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Increasing Parental Access to Pediatric Pain-related Knowledge

A Systematic Review of Knowledge Translation Research Among Parents

Gagnon, Michelle M. PhD*; Hadjistavropoulos, Thomas PhD; McAleer, Lana M. BA (Hons)*; Stopyn, Rhonda J.N. MA

doi: 10.1097/AJP.0000000000000770
Review Article

Objectives: Parents can play an integral role in managing their child’s pain, yet many parents remain unaware of evidence-based strategies to support their child during painful experiences. Recent advances in knowledge translation research, which include dissemination and implementation studies, have resulted in programs geared towards parents to offset this knowledge gap. The nature of these programs and the degree to which parents find them useful remains unclear. Our goal was to systematically review programs aimed as disseminating and implementing evidence-based pain-related knowledge to parents.

Materials and Methods: Systematic searches of PubMed, Web of Science, CINAHL, and PsycInfo were completed. Articles in which information was disseminated to parents with the goal of assessing dissemination and implementation outcomes were retained. Information was extracted to identify study characteristics, primary outcomes, and quality of evidence.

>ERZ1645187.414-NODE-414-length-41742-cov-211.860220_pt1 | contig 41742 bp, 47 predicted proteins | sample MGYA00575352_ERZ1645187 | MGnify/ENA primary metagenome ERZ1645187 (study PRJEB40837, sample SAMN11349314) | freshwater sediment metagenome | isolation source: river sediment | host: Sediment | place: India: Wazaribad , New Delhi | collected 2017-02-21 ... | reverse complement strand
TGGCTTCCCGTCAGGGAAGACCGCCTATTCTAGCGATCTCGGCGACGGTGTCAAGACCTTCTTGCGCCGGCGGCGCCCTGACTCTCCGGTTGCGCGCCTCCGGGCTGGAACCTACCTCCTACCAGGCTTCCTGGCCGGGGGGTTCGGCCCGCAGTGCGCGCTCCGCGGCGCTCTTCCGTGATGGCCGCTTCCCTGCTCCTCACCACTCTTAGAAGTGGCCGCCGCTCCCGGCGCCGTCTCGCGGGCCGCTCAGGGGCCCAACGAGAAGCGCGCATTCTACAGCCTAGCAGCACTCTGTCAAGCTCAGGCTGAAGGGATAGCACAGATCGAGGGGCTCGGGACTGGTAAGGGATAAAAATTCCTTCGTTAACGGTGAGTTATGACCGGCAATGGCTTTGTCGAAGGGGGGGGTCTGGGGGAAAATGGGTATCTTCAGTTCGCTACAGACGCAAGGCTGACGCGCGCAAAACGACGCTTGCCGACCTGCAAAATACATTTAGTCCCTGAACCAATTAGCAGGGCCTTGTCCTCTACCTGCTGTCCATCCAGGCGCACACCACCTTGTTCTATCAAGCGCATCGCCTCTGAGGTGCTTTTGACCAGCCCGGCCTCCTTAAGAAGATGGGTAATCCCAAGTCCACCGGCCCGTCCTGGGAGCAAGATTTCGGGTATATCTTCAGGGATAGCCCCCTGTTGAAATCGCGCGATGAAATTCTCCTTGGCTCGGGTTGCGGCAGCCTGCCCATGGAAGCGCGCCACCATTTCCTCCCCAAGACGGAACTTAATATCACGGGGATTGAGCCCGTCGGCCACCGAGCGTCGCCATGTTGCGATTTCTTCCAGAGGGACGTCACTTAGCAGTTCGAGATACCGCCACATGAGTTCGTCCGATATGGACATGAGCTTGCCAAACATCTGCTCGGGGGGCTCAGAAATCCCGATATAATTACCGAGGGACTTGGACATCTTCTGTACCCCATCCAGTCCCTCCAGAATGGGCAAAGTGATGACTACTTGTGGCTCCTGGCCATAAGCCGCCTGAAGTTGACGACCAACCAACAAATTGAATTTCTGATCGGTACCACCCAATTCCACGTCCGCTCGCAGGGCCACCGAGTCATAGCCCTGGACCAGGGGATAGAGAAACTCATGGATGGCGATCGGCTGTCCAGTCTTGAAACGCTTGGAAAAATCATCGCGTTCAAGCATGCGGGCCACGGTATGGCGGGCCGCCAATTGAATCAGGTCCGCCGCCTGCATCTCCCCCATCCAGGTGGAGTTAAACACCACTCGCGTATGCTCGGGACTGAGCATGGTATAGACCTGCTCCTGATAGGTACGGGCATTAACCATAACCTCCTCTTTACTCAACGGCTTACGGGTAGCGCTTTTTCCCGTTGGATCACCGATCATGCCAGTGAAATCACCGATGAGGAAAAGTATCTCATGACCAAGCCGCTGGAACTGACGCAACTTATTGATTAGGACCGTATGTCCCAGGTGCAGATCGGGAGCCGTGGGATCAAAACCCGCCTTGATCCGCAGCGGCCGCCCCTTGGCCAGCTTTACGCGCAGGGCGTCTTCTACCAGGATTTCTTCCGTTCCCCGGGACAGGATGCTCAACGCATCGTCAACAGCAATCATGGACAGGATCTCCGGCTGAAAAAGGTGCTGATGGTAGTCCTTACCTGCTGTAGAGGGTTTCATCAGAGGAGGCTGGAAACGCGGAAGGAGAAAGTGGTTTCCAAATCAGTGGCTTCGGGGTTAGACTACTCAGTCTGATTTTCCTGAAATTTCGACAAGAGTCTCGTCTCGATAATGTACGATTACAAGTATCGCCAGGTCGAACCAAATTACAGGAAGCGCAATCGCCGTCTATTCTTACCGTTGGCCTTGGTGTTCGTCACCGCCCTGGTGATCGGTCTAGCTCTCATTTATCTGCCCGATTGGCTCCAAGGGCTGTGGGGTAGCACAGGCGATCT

Results: A total of 24,291 abstracts were screened and 12 articles describing programs were retained. Programs were positively rated by parents in terms of the appropriateness of formats selected, presentation of information, and helpfulness of content. The majority of research has been focused in the area of procedural pain among infants. Although several implementation domains are reported by researchers, certain areas have been overlooked to date, including the cost and sustainability of programs. The majority of reports presented with methodological limitations and bias.

Discussion: Knowledge translation research in pediatric pain is in its infancy. Development of theories and guidelines to increase the utility and quality of evidence are needed.

*Department of Psychology, University of Saskatchewan, Saskatoon

Department of Psychology, University of Regina, Regina, SK, Canada

The authors declare no conflict of interest.

Reprints: Michelle M. Gagnon, PhD, Department of Psychology, University of Saskatchewan, 9 Campus Drive, Room 164, Saskatoon, SK, Canada S7N 5A5 (e-mail:

Received September 26, 2018

Received in revised form September 5, 2019

Accepted September 11, 2019

Online date: September 23, 2019

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